Places of Mind is an intellectual biography, so it is remarkable that it gets this much intellectual history wrong. Is Brennan familiar with Lukács and Kołakowski only through the works of Said? Perhaps. But why then does he imply that Orwell was not a true socialist—for surely he must have read Orwell?
Since Brennan focuses on Said’s intellectual life, there is little new information about his personal life. It is not a prurient biography. I have no problem with that, though others might. Sometimes, however, I wish Brennan would provide more details. For example, shortly before Said entered Harvard he was involved in a traffic accident in Switzerland. His Alfa Romeo crashed into a motorcycle. Said ended up in coma. The motorcyclist died. That incident is brushed aside in a single brief paragraph. Said’s sexual life, meanwhile, has been almost entirely elided. The only memorable sex-related episode is from where Michael Rosenthal—Harvard friend of Said’s—walks in on Said and his girlfriend. Said is unflappable. “Without showing the slightest embarrassment, Said ignored the compromising situation and, having just taken his orals, started grilling Rosenthal on the novels of Wyndham Lewis as though nothing had happened.”
It is, I think, worthwhile going over Said’s Cold War connections because they position him within a broad Marxist tradition. Though never slotting neatly into any category, Said wanted “to be seen as a sober materialist.” Brennan rescues this Marxist side of Said, which he encapsulates thus: “It is reasonable to agree with the Irish poet Seamus Deane that Said was not a Marxist, but only if we recognize the wildly different degrees to which one can be ‘not a Marxist.’” Over his career, Said moved from Foucault to Gramsci. And many of his friends and allies—including Mahmoud Darwish—started their careers as writing fellows within the Soviet bloc. If he never fully endorsed Marxism, that was because he thought its theories too restricted to the West. “I have yet to see—to my mind—a satisfactory translation of European Marxism into Arab or Third World terms.” He would eventually himself contribute to that translation.
Many have thought that Said’s Marxism was little more than modish affectation. Sadiq Al-Azm, for instance, called it “cosmetic.” Nowhere, he said, was Marxism part of the “fundamental structures of his analysis.” Similarly, Noam Chomsky challenged anyone to find a place in Said’s work where Marxism is an essential feature. Brennan has now answered that challenge. He notes that Said, in “The Future of Palestine: A Palestinian View,” examined the “class role of the intellectuals” and the “national bourgeoisie.” And Said makes good use of his Marxist principles in The End of the Peace Process. Brennan is convincing on this point. He is right to view Said as operating within the Marxist tradition. I think, however, it says something about Said’s intellectual ambiguity that so many of his closest readers missed this fact.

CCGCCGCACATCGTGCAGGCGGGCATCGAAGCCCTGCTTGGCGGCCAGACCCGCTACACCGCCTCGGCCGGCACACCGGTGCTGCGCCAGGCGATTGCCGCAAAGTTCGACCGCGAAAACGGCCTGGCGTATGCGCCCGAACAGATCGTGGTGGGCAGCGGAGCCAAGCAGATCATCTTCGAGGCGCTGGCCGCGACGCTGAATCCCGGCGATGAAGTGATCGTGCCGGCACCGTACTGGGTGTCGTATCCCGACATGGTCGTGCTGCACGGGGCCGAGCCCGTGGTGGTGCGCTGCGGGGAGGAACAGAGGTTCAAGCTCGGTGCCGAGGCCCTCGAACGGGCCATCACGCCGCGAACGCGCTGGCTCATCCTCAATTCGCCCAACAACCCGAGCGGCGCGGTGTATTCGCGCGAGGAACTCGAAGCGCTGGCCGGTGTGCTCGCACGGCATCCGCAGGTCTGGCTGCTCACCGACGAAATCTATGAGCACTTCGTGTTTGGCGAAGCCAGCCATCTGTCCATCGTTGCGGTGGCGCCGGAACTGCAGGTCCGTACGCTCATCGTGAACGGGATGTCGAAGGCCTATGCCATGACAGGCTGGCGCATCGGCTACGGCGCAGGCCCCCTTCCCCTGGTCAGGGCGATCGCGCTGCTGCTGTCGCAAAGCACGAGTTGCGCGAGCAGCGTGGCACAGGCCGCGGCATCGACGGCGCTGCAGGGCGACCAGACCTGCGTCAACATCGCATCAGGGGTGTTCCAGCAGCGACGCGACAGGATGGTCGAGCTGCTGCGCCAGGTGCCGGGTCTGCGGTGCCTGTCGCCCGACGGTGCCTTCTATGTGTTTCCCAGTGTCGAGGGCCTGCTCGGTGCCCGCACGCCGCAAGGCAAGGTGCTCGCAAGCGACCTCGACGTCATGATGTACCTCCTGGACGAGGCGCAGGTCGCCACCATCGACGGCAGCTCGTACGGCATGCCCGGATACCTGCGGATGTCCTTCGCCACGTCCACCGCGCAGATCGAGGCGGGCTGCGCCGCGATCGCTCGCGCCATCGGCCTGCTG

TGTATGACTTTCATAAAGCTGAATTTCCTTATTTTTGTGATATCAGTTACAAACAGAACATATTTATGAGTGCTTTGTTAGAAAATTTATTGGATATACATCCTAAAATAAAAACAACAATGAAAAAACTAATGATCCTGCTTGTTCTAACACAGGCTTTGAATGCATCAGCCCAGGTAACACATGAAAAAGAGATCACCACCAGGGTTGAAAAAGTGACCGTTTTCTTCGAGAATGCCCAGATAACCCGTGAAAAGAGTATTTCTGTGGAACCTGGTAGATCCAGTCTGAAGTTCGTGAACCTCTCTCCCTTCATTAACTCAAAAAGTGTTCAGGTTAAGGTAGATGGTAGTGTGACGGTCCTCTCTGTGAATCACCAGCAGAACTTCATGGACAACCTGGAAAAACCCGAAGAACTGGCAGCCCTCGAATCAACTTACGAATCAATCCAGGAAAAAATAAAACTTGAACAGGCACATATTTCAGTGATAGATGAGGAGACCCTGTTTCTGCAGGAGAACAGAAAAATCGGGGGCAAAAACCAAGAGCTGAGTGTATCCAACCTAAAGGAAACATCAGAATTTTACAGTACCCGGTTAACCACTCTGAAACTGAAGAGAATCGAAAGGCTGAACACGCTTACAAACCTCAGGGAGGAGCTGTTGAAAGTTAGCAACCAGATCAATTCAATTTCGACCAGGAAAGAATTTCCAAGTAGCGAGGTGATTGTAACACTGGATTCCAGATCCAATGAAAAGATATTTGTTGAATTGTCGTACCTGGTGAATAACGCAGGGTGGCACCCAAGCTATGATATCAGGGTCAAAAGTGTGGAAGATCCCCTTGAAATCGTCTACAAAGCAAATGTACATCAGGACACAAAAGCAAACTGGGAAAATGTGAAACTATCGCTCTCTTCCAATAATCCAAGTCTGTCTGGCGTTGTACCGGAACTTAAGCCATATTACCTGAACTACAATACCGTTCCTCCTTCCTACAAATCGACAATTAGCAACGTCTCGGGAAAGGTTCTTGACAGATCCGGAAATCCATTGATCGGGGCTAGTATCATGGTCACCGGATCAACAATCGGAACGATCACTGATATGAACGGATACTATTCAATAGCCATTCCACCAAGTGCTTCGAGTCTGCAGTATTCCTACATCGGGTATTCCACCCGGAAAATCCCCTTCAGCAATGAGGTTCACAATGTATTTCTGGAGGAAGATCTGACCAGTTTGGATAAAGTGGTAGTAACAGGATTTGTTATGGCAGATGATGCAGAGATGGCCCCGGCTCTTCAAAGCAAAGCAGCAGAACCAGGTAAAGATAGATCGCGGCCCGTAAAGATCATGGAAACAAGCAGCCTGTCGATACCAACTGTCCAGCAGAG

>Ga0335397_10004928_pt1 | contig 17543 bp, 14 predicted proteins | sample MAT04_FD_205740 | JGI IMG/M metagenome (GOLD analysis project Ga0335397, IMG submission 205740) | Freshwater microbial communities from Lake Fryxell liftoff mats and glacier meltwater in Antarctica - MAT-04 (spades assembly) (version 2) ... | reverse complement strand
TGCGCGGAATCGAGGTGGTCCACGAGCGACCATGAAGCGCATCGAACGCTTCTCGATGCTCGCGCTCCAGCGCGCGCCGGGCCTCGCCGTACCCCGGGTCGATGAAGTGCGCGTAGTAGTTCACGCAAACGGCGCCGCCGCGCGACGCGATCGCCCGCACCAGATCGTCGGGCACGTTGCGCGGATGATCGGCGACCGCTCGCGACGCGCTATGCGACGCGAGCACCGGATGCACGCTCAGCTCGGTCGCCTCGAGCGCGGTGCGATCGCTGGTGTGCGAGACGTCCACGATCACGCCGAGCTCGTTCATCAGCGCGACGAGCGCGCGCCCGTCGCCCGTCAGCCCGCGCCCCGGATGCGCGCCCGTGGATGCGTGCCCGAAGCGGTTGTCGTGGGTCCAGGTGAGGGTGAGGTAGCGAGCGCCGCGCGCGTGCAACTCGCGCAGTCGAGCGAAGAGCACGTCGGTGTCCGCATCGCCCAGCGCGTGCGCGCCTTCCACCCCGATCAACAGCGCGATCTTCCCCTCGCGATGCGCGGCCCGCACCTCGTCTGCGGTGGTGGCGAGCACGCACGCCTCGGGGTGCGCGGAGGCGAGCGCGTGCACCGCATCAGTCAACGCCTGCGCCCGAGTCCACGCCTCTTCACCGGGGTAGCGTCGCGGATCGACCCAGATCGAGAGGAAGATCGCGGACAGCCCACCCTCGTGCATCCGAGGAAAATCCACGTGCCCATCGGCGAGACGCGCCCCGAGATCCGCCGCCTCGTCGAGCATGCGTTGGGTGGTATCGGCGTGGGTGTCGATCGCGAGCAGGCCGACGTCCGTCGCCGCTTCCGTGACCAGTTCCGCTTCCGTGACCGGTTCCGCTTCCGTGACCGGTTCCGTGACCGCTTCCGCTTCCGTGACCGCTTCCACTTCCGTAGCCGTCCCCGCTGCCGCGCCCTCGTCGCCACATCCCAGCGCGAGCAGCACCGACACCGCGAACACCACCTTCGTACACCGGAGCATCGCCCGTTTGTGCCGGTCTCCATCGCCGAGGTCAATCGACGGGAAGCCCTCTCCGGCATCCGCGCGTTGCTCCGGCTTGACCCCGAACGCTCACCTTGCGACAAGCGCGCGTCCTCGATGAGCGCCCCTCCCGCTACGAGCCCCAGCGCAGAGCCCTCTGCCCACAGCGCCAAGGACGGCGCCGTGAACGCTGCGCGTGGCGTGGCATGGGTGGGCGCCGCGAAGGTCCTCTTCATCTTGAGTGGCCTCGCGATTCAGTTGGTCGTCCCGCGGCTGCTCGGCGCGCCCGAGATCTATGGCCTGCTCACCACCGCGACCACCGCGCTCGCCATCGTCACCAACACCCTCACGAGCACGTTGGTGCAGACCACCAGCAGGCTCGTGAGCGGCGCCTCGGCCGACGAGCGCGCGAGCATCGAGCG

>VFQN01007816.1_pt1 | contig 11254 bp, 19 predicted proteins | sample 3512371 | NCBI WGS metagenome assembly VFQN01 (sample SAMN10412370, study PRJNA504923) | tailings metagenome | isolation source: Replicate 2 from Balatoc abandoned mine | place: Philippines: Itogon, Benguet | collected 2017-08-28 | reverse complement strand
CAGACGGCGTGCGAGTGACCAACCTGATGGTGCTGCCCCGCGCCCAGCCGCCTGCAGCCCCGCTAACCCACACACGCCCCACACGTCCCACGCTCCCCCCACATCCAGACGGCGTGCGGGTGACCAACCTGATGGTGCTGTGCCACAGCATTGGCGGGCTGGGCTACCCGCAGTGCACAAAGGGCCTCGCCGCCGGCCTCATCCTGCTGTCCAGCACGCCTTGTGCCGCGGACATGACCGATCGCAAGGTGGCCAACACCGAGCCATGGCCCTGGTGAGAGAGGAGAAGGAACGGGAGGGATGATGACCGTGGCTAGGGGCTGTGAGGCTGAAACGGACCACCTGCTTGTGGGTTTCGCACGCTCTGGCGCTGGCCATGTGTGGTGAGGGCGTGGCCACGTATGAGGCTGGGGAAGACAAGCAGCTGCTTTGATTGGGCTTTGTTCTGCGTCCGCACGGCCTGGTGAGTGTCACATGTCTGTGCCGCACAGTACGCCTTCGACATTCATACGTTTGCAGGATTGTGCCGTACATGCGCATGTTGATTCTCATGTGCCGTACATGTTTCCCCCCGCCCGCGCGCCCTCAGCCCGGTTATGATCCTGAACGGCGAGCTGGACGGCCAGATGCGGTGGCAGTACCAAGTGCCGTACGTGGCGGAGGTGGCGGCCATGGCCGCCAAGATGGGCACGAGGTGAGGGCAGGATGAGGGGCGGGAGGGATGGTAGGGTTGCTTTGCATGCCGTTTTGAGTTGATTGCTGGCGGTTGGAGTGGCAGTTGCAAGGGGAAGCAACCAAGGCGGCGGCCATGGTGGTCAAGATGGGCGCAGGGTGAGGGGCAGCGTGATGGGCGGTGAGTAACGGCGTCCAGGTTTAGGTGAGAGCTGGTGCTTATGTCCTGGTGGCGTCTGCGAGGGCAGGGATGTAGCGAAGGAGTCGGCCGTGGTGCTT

The image of Said that emerges from Places of Mind is of a man who transcended his own shortcomings. He was a member of the elite on the margins of society. That social position seems to have reinforced his insecure vanity and petty boastfulness. He took more care with his suits—only the very best were good enough—than with his sentences. His prose is bloated and repetitive. It is “driven more by ideas than by form,” as Brennan delicately puts it. Said didn’t really care about phrasing. He put his thoughts on paper and seldom bothered rewriting; but I could have guessed that without Brennan telling me.
Said, however, was larger than his faults. He could teach Proust in perfect French. Having been tutored by Ignace Tiegerman, he could play the piano nearly to concert standards. And he founded the West-Eastern Divan Orchestra together with Daniel Barenboim. Said had real courage and fortitude. His Columbia University office was vandalized on numerous occasions, usually by fringe Israel sympathizers. He was called the “Professor of Terror,” and had to face scurrilous insinuations that he was not really Palestinian (while he spent most time in Egypt, he was born in Jerusalem to a Palestinian family and attended school in Palestine and his family owned property there).
When rumor spread that he was a U.S. spy, he received serious death threats. It got so bad that he had to have bulletproof windows in his office. Meanwhile, the FBI put him under surveillance, compiling a 238-page file. He handled it with remarkable grace. “I don’t do victimhood,” he remarked. With compensations like these, I am ready to overlook most of his faults—including his preference for cheap blends over single-malt scotch.